Philip K. Dick

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Who is the narrator of "The Eyes Have It" by Philip K. Dick? Is the narrator thoughtful?

The narrator of "The Eyes Have It" by Philip K. Dick is an average family man who finds a book on a bus that he reads quite literally. He therefore believes that the idioms the book contains indicate an impending invasion by a nonhuman species. He is thoughtful to truly consider the inconsistencies in language but makes a tremendous semantic leap to believe that these phrases indicate an invasion of the Earth.

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The narrator is a man who believes he has discovered an invasion of "nonhuman species of incredible properties" after finding a paperback book on a bus. He takes idioms literally instead of figuratively, which demonstrates the complexities of the English language. For example, when he reads about "eyes slowly rov[ing]"...

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The narrator is a man who believes he has discovered an invasion of "nonhuman species of incredible properties" after finding a paperback book on a bus. He takes idioms literally instead of figuratively, which demonstrates the complexities of the English language. For example, when he reads about "eyes slowly rov[ing]" around a room, he believes that those eyes have become detached from the being and roll around "like dimes" independently. When he reads about a lady asking for a man to "remove" his arm from her, he believes that arms and other portions of anatomical features are detachable "at will."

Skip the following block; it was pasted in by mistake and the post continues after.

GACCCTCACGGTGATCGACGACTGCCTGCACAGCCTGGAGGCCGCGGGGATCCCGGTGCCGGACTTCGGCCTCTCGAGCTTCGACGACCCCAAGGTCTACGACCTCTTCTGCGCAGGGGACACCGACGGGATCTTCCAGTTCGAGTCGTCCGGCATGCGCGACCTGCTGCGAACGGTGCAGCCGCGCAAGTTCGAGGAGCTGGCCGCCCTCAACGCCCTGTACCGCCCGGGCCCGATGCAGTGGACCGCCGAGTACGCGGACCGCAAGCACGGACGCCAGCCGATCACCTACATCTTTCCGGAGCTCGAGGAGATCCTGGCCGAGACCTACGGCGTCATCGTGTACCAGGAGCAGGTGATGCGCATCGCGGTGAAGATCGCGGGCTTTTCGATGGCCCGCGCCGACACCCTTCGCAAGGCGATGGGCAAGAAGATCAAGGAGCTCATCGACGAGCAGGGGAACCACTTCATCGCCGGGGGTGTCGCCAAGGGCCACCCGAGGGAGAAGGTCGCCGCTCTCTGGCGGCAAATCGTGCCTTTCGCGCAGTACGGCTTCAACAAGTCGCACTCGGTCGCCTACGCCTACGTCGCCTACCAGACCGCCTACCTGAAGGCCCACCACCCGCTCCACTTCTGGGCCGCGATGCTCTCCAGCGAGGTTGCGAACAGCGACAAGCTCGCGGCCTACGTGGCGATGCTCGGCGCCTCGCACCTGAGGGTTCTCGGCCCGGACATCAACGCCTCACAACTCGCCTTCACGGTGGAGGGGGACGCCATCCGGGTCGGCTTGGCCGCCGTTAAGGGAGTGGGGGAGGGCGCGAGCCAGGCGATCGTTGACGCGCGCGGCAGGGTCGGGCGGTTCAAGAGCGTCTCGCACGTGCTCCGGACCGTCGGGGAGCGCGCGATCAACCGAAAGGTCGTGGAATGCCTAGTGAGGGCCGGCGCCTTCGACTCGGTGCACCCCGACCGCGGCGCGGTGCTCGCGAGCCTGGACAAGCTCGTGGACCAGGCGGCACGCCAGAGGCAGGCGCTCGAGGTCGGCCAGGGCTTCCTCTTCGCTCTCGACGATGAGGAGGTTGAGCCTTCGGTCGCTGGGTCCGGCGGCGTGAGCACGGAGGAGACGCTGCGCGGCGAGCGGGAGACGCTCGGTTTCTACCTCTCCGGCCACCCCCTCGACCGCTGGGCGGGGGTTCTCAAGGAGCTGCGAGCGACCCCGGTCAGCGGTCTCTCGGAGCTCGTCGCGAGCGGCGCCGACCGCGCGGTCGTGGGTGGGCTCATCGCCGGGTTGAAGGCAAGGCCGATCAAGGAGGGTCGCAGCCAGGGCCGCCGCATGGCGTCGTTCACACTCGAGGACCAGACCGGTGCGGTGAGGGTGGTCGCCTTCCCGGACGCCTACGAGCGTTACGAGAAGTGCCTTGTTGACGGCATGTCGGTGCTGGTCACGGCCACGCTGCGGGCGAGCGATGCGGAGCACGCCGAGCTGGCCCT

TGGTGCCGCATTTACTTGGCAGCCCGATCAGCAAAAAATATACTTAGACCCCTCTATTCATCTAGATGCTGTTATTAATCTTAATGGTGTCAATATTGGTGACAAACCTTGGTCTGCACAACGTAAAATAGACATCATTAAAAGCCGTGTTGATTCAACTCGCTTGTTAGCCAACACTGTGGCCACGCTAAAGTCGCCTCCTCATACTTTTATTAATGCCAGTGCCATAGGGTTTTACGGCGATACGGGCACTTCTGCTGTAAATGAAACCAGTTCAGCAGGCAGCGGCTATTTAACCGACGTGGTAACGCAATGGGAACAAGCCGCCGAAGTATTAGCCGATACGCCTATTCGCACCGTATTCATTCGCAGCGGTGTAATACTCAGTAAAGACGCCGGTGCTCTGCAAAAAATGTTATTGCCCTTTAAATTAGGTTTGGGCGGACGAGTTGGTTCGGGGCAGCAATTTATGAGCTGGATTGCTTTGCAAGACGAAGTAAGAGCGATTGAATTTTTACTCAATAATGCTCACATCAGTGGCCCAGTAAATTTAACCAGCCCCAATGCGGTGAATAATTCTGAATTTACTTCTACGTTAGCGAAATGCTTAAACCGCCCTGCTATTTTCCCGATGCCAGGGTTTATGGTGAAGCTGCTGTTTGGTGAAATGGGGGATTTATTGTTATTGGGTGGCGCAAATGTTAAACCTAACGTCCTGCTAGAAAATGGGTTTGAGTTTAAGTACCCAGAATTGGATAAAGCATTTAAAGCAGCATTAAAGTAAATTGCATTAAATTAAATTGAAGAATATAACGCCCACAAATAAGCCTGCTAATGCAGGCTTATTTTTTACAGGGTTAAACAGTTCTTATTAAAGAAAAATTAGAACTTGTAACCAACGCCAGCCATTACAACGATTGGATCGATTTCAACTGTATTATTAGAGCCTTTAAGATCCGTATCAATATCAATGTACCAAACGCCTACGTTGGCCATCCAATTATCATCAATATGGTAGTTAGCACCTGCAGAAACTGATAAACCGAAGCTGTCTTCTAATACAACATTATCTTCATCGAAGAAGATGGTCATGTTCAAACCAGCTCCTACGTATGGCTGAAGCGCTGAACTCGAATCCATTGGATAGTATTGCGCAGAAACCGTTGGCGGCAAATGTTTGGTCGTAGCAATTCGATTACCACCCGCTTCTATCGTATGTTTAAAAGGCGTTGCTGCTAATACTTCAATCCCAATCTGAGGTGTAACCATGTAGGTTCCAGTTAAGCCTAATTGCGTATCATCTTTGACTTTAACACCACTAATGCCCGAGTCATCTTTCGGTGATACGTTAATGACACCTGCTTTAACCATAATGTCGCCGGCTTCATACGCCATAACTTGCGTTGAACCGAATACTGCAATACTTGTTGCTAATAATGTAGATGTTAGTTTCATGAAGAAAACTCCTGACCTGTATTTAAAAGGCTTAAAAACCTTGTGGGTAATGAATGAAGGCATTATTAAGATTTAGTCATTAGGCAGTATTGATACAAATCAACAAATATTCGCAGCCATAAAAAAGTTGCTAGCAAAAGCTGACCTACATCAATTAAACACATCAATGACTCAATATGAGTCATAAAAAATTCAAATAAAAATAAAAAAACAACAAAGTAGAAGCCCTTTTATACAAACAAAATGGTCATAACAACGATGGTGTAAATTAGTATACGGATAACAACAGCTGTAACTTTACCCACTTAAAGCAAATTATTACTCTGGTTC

In some ways, the narrator reflects an ordinary man. He has a family, owns a house, and watches his family playing Monopoly in their kitchen. Yet the narrator's inability to reconcile familiar metaphorical language indicates his seemingly sudden break with rational thought. After all, he has surely heard these types of idioms before but is suddenly convinced that these phrases indicate a sinister plan for "them" to "invade Earth."

On one level, the narrator is quite thoughtful. Indeed, most speakers use phrases such as "losing one's head" and "having no guts" without processing the phrases with any sense of reflection at all. There is an innate cognitive dissonance in many idioms speakers simply accept and use mindlessly. The narrator of this story is giving those phrases their due mental attention and has discovered that something is amiss in the English language.

On the other hand, it wouldn't be accurate to label him a truly thoughtful narrator; his leap from considering the inconsistencies of language to believing that those phrases indicate an impending invasion of a nonhuman species doesn't demonstrate the mind of a complex thinker.

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